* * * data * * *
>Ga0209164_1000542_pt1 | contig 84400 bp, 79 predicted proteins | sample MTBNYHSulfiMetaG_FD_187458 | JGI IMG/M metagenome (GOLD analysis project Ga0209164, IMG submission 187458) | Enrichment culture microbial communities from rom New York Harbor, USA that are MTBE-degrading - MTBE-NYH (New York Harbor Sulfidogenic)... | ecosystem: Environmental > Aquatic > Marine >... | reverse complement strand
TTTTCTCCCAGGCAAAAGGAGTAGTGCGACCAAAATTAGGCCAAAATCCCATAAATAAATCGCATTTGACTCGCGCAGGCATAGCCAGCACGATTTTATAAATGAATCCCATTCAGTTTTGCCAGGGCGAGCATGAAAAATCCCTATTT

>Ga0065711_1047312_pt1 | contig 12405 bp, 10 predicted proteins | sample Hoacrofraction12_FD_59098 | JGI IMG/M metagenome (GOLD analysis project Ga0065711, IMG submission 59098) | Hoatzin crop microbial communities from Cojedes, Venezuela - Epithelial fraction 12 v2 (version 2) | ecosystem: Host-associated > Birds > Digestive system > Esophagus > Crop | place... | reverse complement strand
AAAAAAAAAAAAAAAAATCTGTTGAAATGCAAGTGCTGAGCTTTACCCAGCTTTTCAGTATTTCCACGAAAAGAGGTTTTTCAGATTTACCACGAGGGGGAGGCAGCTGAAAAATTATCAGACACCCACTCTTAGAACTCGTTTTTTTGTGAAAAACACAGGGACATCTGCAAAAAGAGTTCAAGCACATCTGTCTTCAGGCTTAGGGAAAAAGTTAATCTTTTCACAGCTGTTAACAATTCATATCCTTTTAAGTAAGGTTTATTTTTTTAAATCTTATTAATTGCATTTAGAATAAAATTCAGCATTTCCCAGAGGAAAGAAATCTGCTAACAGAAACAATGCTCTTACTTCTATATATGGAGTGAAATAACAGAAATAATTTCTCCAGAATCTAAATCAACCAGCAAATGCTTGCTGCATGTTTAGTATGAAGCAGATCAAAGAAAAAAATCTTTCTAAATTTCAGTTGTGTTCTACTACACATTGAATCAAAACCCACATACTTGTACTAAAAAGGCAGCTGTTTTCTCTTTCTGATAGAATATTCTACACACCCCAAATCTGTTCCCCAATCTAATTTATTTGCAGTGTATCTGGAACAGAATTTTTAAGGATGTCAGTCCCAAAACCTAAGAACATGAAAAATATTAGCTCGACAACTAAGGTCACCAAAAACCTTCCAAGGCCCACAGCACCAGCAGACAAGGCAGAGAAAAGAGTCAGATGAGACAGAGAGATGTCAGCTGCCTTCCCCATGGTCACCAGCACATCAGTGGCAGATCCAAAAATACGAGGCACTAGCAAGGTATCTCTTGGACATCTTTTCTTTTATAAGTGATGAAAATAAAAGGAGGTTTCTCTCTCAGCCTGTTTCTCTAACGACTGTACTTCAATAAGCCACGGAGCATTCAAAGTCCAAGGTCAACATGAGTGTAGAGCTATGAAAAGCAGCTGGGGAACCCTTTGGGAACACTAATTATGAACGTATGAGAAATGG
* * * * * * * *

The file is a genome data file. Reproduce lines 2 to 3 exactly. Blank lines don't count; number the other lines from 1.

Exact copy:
TTTTCTCCCAGGCAAAAGGAGTAGTGCGACCAAAATTAGGCCAAAATCCCATAAATAAATCGCATTTGACTCGCGCAGGCATAGCCAGCACGATTTTATAAATGAATCCCATTCAGTTTTGCCAGGGCGAGCATGAAAAATCCCTATTT

>Ga0065711_1047312_pt1 | contig 12405 bp, 10 predicted proteins | sample Hoacrofraction12_FD_59098 | JGI IMG/M metagenome (GOLD analysis project Ga0065711, IMG submission 59098) | Hoatzin crop microbial communities from Cojedes, Venezuela - Epithelial fraction 12 v2 (version 2) | ecosystem: Host-associated > Birds > Digestive system > Esophagus > Crop | place... | reverse complement strand